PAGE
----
Monday, August 6, 2012

Gullible's Travels pt cinq -" une autre verre de rose!"

Two of the most disturbing events in the last week, besides the daily gasper that is my first morning look in the mirror at my un-made-up face "[GASP] oh that's me";
One- walking into L'Orangerie restaurant in jardins public a bordeaux and seeing a waiter setting down a china plate of entrecô front of a small terrier. :0I A platter piled with sliced rump steak for a dog? I wanted to slap the dog's owner across the face with a brochure for World Vision. I'm a clear advocate of canine inclusion but even I have limits.

Two- up-flushing toilets. You know the ones, they have a lot of them in Asia; the bowl fills up and up and up & just before it hits the rim it all gets sucked down ( hopefully). Try explaining this to a four-year-old who thinks her pooh is climbing out to get her.
As a result, Lucie is very reluctant to use any toilet outside Grandma's house - "it's too smelly mummy" and mostly they are.
This situation has developed an afternoon ritual of choosing a very modern (read expensive) cafe to take a glass of Rose, and a tour of the 'facilities'. I suspect that the horrid sate of public toilets in this country is financially supplementing the restaurant trade.

Speaking of food, glorious food... I LOVE this country if only for that, ( but not only).

For under €15 in Carrefour supermarket you can score a good bottle of wine, a jar of pate, a crusty baguette, 200g beaufort and a whopping great saussison! A veritable feast that would cost a bomb back home- if you could even find these goodies. We did find a suppler in Sydney who imports genuine saussison; $15 for half that size... and we feel blessed.
I also love the salads here; my favourite is 'salade des landes' it's packed with duck: pieces, gizzards & foie gras. Rich & fatty.. Oh yeah.

We are in culinary heaven :0)

Bordeaux is a beautiful city, the mayor has spent a lot of money on infrastructure and general beautification and many of the best and prettiest shopping and dining streets have become predominantly pedestrian. In the 90's the country's President also became Bordeaux's mayor & lo and behold funding was accelerated and the neglected city was scrubbed and buffed within an inch of its existence and a fabulously modern tram system was implemented making getting about even easier.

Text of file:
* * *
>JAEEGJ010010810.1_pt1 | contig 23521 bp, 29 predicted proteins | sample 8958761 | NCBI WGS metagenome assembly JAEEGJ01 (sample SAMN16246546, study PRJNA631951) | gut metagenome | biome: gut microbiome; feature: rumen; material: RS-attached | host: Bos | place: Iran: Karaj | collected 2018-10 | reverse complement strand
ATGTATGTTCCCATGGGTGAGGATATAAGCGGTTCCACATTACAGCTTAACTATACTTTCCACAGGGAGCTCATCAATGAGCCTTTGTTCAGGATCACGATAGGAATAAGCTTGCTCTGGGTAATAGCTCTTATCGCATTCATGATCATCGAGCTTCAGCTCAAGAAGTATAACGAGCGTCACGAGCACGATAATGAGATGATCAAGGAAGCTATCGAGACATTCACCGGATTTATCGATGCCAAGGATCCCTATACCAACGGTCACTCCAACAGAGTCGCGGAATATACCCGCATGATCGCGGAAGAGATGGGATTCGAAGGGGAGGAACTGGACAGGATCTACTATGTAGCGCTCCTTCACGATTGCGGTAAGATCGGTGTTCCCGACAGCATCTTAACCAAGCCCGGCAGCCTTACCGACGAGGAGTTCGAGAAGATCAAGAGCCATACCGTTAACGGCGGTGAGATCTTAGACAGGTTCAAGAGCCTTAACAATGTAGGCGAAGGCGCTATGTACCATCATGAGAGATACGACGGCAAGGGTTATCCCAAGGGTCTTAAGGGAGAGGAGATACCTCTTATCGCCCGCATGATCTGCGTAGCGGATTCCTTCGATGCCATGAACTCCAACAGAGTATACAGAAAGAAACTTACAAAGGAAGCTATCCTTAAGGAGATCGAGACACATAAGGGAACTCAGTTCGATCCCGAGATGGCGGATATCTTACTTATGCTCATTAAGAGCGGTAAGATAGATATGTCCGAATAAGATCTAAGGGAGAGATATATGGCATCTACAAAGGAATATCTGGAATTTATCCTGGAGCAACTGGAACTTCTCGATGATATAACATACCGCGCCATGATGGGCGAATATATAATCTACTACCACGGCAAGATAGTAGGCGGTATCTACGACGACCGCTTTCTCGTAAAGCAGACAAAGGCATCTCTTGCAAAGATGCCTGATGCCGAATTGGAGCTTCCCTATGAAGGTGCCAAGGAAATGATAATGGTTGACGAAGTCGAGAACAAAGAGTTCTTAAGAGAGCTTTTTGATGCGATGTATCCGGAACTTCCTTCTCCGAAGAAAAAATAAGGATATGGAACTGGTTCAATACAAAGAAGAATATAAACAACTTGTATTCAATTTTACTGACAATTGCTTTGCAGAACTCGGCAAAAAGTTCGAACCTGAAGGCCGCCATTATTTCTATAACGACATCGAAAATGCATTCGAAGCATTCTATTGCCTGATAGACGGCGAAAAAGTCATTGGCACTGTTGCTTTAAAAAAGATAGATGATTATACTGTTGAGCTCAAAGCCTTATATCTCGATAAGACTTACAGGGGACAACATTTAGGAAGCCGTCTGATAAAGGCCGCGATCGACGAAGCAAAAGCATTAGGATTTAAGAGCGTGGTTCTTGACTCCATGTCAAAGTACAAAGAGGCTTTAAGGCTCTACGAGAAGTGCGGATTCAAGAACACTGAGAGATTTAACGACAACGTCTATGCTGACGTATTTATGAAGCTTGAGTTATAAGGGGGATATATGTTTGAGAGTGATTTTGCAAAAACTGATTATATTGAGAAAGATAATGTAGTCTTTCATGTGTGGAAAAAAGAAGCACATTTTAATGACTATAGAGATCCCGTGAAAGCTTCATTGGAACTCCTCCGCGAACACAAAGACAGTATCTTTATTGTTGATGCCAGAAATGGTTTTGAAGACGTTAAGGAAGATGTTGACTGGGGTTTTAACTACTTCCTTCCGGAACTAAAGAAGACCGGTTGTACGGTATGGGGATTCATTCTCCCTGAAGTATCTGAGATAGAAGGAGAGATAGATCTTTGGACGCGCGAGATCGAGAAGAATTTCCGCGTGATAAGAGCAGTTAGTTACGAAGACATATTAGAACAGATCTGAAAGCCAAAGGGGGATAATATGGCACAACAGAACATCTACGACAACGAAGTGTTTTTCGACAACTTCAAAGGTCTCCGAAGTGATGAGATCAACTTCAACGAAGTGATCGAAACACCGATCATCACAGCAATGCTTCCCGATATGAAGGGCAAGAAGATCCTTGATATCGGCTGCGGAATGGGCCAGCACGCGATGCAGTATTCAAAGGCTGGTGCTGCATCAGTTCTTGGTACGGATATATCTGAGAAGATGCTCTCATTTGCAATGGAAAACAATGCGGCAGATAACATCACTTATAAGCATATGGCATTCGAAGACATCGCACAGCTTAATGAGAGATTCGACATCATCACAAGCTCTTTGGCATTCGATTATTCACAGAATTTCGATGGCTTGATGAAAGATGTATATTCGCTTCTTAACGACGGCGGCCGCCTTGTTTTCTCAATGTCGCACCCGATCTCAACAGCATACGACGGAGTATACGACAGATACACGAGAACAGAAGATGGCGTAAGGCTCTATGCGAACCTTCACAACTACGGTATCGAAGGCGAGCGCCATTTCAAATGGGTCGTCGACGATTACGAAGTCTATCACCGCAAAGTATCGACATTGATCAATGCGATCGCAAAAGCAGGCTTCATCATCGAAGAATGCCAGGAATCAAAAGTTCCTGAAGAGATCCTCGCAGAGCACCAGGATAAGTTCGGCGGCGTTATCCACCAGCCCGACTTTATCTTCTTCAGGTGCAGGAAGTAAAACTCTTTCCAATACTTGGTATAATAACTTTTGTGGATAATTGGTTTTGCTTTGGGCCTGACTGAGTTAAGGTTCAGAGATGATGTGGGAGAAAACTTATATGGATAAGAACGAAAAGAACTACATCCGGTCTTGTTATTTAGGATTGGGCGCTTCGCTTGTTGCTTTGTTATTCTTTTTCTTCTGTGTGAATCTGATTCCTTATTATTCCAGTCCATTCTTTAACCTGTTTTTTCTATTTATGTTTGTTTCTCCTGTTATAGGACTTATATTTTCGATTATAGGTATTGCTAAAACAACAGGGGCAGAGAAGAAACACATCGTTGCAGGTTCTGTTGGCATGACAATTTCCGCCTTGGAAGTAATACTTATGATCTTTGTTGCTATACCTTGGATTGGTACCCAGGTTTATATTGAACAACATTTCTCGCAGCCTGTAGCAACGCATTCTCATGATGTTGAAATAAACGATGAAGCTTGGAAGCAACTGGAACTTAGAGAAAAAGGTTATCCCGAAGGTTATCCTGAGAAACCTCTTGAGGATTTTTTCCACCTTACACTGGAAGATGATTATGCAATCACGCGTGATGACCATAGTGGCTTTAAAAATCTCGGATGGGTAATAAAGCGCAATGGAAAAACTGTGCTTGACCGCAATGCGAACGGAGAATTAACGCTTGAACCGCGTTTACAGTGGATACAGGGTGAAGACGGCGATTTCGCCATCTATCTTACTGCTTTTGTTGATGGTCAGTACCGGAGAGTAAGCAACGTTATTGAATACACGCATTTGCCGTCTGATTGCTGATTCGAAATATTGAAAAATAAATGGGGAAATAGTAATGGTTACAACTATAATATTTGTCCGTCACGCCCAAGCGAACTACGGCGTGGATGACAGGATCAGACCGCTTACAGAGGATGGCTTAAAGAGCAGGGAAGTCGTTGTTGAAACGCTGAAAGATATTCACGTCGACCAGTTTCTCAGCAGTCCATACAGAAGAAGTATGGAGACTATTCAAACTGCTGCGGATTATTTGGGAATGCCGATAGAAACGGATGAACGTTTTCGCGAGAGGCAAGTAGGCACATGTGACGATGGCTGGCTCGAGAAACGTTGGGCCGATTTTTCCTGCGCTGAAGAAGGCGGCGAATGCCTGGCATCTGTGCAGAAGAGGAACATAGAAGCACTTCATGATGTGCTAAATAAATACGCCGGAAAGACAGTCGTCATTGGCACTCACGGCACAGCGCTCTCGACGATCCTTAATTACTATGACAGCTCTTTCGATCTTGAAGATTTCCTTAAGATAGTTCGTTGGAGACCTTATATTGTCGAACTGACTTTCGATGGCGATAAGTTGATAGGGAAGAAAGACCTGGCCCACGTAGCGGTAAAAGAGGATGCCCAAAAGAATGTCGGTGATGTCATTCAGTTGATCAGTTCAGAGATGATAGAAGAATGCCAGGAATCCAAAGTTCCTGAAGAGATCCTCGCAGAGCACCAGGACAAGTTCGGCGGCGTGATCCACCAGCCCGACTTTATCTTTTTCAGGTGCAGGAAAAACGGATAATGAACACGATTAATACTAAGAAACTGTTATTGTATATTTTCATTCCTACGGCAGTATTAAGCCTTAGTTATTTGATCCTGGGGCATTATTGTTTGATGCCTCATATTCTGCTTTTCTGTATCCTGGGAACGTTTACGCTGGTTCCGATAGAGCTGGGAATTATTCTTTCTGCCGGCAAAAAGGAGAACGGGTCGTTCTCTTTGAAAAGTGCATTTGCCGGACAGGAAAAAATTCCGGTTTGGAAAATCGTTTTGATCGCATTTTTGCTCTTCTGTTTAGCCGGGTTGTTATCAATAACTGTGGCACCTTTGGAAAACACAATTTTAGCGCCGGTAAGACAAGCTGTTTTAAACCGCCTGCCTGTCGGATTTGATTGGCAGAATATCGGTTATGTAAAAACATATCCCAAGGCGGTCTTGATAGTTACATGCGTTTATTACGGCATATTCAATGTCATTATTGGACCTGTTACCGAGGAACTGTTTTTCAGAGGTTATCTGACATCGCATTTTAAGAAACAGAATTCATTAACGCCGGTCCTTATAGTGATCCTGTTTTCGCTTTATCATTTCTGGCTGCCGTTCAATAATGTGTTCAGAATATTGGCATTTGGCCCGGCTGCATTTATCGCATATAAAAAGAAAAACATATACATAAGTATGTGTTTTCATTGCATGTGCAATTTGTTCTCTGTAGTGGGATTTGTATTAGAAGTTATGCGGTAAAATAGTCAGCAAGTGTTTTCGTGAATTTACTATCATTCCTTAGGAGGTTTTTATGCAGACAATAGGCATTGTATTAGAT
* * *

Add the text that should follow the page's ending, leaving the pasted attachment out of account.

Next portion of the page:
For the most part, major land marks and parks are all within walking / cycling distance. But for Lucie, the single most important land mark is the water mirror opposite place de la Bourse along side the river Garonne. Designed by the French landscape architect, Michel Corajoud, the water mirror effect is created in two centimeters of water over granite tiles that reflect the gorgeous 18th century building facades. On a timer, the water is drained periodically and replaced with fountains of mist and in summer the entire 3450 square meter mirror surface is covered with laughing wet children and smiling shoeless parents.

If you think Paris rocks, you'll love Bordeaux and its hard to describe this enchanting city without sounding like a travel brochure. But c'mon: the incredible fountains, the architecture, the historic roman ruins sandwiched between ordinary homes, and of course the shopping!

Bordeaux remains my shopping mecca - all my best leather boots came from San Marina (shoe heaven), Lucie's most colorful & original outfits came from 'Du Pareil au Meme' (conveniently next door to Petit Bateau- always worth a look of they're on sale).

Rue Sainte Catherine has all the majors like H&M, Zara, & FNAC (kind of Dick Smith meets Borders) & Galleries Lafayette. Kind of a more spectacular French version of Melbourne's Chapel street or Sydney's Pitt street.

So, or 'alors' as the say here: after a heavy day of accidental sightseeing while shopping and eating and generally splashing about in the landmarks its back home via a short stop on the carousel.

Did I say short? Another seven rounds later....

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